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A Bird in the Hand

My feathered friend, Charlie, is a Lovebird. He loves to sit and cuddle in my hand while I rub his head and neck. It is quite an experience to have a tiny bird sit willingly in a human hand requesting love. A human is an absolute GIANT to a small birdie, yet he sits and receives without fear.

About 6 years ago when I moved to North Carolina, my partner Chris and I were in the midst of extreme change. Houses were moved, jobs were changed and just random chaos ran the show. Charlie wCharlieas being ignored. Of course he received food and water, but daily birdie chats and head rubbies were a thing of the past. Charlie decided that plucking his own feathers out was the answer to this dilemma. It kept him occupied and he did get some attention, although negative, from us.

Charlie didn’t love himself enough at that period in time and imparted damage on his own body. He felt as if his life was wasted in a lonesome birdcage. We decided to get him a Lovebird friend. As we continued to run amuck in our lives, we didn’t notice that Charlie and the new bird, Lorraine, were not compatible. More feathers were plucked and Charlie was just plain mean. If you are familiar with birds, their beaks can probably open a metal can with their strength and precise cutting edge.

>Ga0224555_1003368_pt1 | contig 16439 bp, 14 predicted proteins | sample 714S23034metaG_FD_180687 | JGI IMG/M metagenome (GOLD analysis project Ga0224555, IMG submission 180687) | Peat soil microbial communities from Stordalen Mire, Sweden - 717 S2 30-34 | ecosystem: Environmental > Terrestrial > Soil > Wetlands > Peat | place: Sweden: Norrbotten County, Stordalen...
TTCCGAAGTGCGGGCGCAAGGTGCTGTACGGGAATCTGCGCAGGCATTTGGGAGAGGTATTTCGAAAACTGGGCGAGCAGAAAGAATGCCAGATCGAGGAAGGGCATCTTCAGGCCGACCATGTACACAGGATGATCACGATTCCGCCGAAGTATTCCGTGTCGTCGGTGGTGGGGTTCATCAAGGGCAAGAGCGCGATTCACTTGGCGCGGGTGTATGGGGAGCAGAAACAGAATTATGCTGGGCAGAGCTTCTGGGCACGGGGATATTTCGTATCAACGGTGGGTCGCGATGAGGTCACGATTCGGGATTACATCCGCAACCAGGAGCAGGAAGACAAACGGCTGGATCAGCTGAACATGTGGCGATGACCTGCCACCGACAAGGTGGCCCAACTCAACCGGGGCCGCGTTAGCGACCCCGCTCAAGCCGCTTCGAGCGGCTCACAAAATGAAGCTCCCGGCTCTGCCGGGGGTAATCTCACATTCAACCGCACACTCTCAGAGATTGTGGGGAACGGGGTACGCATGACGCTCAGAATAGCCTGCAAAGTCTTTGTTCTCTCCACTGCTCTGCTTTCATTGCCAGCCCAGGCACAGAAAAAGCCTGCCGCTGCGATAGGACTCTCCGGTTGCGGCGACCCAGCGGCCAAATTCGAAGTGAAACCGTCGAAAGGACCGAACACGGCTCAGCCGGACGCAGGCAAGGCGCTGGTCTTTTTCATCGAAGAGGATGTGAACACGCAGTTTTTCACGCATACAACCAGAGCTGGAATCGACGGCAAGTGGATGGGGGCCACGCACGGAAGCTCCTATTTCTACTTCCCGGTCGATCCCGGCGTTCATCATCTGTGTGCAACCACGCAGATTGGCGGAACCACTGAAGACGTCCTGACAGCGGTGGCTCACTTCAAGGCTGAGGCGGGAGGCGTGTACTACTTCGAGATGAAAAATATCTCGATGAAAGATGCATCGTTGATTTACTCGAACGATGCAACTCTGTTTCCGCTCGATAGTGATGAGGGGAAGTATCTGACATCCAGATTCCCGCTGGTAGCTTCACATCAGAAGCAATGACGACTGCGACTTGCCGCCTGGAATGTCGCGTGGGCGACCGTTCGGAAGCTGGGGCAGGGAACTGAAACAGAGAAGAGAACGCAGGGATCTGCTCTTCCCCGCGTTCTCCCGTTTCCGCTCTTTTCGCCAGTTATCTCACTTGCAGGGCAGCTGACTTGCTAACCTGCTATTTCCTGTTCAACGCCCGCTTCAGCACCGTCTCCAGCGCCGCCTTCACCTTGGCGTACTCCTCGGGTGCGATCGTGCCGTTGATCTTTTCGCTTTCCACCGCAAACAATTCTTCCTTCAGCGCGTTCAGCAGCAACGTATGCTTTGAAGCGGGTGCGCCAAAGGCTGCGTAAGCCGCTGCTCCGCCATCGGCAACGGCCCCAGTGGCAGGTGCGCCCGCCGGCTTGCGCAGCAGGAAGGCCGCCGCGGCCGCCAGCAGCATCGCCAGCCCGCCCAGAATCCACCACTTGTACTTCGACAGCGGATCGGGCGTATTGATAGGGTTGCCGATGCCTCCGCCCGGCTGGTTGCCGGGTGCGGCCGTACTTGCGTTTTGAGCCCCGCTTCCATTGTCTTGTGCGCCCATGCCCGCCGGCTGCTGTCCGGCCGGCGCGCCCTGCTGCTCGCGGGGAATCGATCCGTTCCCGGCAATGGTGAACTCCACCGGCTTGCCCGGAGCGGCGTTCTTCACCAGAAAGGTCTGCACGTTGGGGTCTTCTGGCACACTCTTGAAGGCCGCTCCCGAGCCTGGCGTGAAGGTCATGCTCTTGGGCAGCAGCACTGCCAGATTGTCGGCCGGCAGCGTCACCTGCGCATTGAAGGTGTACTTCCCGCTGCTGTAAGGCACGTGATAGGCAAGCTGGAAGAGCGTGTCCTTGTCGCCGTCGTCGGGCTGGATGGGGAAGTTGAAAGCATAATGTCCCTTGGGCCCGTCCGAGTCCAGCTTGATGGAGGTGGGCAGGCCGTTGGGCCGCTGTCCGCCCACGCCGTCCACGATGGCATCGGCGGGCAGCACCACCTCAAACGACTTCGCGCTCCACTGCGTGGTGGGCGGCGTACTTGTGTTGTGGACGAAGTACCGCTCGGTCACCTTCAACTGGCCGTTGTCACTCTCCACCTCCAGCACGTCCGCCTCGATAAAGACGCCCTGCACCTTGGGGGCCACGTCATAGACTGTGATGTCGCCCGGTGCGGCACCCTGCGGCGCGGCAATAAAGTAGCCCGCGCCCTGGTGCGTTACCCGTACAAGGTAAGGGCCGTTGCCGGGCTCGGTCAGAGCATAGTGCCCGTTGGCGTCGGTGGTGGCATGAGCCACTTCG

After a few more months of torture, we decided one day to let them outside to go free, to find their way in nature and be happy. The thought of a sad, caged bird was not an option for us anymore. They flew up into the trees and we said a sad, but accepting good-bye. We could hear Charlie screeching from afar, but knew he had the intelligence to find his way. Charlie decided not to stay outdoors. He came back that very night and landed on Chris’s shoulder. It was time to come home, back to familiar although not ideal surroundings. Lorraine also was retrieved but clearly she didn’t want to come inside. Some time went by and more Charlie feathers flew; there was no comfort for poor Charlie with Lorraine.

One Summer day, Lorraine decided to fly away to nature and we have yet to see her again. After her departure, Charlie started singing again. He found happiness within himself.

I began to ponder how Charlie’s challenges reminded me of my life. My past circumstancCharliees were torturous, I didn’t want to be alone, but being with the “other” was worse. I didn’t love myself or feel worthy of abundance, so I hurt my body in many ways and stayed a victim of others in my life story. I was unhappy and I plucked my feathers(so to speak) to show the world I was unworthy, so I could receive some attention. I decided one day I had enough and became best friends with aloneness. Once I did, I felt fullness in my heart. I could hear myself singing in the quiet moments, whispering words of encouragement and hope. .

Charlie and I decided to give ourselves the best gifts of all- loving-kindness and nurturing. Our plumage speaks for itself. Thank you, Charlie.